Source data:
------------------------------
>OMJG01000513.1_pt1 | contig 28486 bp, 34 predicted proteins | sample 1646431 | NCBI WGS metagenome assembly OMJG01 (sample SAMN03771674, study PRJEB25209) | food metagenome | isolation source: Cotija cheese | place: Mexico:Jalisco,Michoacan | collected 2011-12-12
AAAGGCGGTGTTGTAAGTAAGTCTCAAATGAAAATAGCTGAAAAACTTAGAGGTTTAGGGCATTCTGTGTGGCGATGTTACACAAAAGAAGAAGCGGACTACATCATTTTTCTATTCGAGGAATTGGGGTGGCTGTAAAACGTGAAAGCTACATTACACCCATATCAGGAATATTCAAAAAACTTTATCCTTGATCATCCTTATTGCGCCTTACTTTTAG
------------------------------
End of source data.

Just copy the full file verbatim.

>OMJG01000513.1_pt1 | contig 28486 bp, 34 predicted proteins | sample 1646431 | NCBI WGS metagenome assembly OMJG01 (sample SAMN03771674, study PRJEB25209) | food metagenome | isolation source: Cotija cheese | place: Mexico:Jalisco,Michoacan | collected 2011-12-12
AAAGGCGGTGTTGTAAGTAAGTCTCAAATGAAAATAGCTGAAAAACTTAGAGGTTTAGGGCATTCTGTGTGGCGATGTTACACAAAAGAAGAAGCGGACTACATCATTTTTCTATTCGAGGAATTGGGGTGGCTGTAAAACGTGAAAGCTACATTACACCCATATCAGGAATATTCAAAAAACTTTATCCTTGATCATCCTTATTGCGCCTTACTTTTAG